The oral cavity contains an extremely diverse microbiome and generally contains a high number of microorganisms. Exogenous infections within or originating from the oral cavity may be influenced by the exposure to and pathogenicity of the infectious organism as well as host susceptibility. Host factors that may influence infectivity include age, immune-inflammatory status, smoking status, and/or concomitant microbial infections.12-15
Aerosols in the dental office
It is well established that many dental procedures produce splatter and aerosols. The highest amounts of aerosols produced during dental procedures are derived from the use of powered scalers, high-speed handpieces, and/or laser use.
Powered scaler use
Sonic, ultrasonic, or piezoelectric devices all produce high levels of aerosol, and the amounts and distance traveled of these droplets is comparable among these devices.16-19 Aerosols produced by ultrasonic instrumentation have been detected as far away as 2 to 11 meters from the treatment site, which could extend throughout dental operatories or offices.20,21 In clinical settings, the levels of aerosols return to preoperative levels within 30 minutes to 2 hours.22,23
High-speed handpiece use
High-speed handpieces can generate droplets, including splatter and aerosols containing blood and other components.20,24-27 The microbial bioload generally correlates with the microbiota present in the tooth being treated26 and the extent of caries in individual patients.28 It has been reported that microbial fallout from restorative procedures can extend up to 1.5 to 2 meters; however, this may be mitigated by the type of evacuation used, and this has not been fully reported.29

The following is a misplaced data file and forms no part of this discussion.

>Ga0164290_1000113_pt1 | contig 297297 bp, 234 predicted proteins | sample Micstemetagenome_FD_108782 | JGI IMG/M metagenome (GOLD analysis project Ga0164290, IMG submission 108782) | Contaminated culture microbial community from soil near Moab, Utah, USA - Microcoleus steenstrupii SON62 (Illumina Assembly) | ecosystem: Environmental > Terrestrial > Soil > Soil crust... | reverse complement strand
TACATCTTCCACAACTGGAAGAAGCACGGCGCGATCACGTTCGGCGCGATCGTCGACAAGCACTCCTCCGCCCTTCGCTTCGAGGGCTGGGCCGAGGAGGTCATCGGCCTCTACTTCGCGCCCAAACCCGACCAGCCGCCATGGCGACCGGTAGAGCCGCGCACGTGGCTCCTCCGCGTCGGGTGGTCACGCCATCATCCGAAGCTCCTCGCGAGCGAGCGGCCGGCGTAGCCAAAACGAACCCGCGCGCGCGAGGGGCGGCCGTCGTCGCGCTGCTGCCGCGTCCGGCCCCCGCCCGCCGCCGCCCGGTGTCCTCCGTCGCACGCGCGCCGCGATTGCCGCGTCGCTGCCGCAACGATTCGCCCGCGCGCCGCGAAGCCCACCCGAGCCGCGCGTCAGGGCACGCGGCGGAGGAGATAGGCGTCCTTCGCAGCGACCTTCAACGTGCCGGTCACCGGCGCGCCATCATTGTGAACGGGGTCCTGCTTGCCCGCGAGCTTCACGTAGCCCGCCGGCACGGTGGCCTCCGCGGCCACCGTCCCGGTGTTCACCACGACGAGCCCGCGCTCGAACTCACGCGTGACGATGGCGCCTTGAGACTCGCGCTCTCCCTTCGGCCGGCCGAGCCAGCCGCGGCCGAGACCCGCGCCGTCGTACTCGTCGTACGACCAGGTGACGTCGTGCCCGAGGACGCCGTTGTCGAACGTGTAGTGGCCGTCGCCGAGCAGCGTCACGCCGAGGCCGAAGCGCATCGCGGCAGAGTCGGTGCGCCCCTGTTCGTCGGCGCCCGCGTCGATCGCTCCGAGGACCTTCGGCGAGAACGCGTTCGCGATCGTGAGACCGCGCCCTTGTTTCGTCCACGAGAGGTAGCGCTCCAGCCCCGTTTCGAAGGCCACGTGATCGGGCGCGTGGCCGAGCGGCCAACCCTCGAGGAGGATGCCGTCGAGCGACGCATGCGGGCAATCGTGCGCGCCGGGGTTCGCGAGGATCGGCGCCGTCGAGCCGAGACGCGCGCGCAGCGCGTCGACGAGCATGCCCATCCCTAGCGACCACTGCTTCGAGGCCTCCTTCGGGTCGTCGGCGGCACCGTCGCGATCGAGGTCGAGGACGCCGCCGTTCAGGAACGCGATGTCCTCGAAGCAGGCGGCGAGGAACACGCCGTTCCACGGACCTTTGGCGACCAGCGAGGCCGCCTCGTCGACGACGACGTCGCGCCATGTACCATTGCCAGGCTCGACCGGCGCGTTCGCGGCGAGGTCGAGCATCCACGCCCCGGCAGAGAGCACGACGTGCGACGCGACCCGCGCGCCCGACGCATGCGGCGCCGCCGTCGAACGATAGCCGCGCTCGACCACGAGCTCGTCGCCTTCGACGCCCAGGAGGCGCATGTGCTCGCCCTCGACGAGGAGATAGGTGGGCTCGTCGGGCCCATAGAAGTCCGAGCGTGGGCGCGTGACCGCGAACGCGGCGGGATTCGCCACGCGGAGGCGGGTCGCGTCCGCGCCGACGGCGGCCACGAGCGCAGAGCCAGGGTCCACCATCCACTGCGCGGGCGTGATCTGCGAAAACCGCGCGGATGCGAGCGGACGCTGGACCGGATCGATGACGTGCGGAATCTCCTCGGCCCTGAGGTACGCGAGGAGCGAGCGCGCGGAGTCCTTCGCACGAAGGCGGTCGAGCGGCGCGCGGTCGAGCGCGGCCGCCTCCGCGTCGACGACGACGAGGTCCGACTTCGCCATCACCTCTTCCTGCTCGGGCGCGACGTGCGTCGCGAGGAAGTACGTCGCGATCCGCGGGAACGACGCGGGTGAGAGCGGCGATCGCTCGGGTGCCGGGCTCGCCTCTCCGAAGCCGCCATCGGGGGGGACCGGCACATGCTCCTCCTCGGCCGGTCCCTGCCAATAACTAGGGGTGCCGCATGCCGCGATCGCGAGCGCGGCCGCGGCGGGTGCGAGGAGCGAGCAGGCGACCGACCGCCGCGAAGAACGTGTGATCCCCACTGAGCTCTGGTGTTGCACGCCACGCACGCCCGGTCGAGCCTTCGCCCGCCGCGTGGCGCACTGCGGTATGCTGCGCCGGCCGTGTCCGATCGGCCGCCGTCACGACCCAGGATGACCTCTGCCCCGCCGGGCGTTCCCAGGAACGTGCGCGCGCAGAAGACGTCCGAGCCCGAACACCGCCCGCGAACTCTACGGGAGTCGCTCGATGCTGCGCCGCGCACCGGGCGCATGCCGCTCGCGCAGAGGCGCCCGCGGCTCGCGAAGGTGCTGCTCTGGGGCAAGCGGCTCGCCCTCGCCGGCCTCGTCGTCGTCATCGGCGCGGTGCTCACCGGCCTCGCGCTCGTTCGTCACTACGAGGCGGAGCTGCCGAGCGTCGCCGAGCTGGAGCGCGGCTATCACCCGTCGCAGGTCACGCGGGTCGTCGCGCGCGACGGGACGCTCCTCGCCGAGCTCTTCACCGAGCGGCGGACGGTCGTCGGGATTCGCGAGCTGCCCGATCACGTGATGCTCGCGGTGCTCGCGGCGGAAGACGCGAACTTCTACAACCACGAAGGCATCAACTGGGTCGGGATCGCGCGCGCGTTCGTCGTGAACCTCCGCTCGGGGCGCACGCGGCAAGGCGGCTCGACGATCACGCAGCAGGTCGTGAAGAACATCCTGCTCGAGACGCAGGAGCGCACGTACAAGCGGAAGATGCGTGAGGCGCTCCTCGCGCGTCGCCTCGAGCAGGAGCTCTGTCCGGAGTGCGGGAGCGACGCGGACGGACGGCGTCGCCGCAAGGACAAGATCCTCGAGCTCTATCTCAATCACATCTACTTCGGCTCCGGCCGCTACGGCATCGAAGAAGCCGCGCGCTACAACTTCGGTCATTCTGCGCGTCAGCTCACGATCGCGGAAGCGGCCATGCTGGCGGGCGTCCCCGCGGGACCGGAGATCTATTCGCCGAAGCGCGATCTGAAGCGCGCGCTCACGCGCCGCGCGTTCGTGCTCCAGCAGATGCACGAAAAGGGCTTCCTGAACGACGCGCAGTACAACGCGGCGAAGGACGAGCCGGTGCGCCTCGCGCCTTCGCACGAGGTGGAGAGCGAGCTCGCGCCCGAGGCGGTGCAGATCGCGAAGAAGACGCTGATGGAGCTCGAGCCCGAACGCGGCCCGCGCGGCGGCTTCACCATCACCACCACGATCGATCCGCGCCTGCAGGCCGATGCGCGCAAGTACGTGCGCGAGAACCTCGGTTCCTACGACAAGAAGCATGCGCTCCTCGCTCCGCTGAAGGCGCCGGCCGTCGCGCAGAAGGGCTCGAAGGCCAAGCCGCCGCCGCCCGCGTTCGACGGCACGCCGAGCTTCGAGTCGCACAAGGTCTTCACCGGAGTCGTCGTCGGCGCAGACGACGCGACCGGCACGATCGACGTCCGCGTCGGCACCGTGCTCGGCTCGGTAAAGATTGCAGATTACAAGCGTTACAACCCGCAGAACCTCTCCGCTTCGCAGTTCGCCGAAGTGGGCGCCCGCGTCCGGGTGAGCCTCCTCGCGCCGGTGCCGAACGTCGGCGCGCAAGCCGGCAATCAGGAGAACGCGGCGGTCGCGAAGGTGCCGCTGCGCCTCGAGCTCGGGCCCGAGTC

Class IV lasers used in dentistry to excise tissue do so through vaporization. This process generates gaseous material often referred to as a smoke plume, which is composed of 95% water.30 The remaining 5% has been reported to contain blood, particulate, and microbial matter. The particle size generated by lasers ranges from 0.1-2µm.30 Although there is no evidence available on disease transmission associated with lasers used in dental operatories, Escherichia coli, Staphylococcus aureus, human papillomavirus, human immunodeficiency virus, and hepatitis B virus have been detected in medical laser plumes.30
While much focus has been placed on the theoretical risk of disease transmission from dental aerosols, there is limited data identifying the source and infective potential of pathogens in such aerosols. Microbes such as Staphylococcus aureus, beta hemolytic Streptococci, Escherichia coli, spore-forming bacteria, fungi belonging to the genera Cladosporium and Penicillium, and Micrococccus have been identified in dental aerosols.21,31-33 As such, these findings may indicate that microbial sources potentially include saliva, dental water reservoirs, including dental unit water lines (DUWL), or respiratory droplets, with the majority of cultivatable organisms derived from non-patient sources. Water coolant used in conjunction with rotary handpieces and powered scalers has a typical flow rate of 10 to 40 mL per minute34 generally five- to 10-fold greater than unstimulated and stimulated saliva; it can be theorized that significant dilution of salivary or respiratory pathogens occurs in these settings. Because it is expected that SARS-CoV-2 and other airborne pathogens are likely transmitted via human secretions, this dilution may prove to reduce the overall pathogenic bioload and, therefore, infectivity of such aerosols (Table 1).
Bioaerosol mitigation in the dental office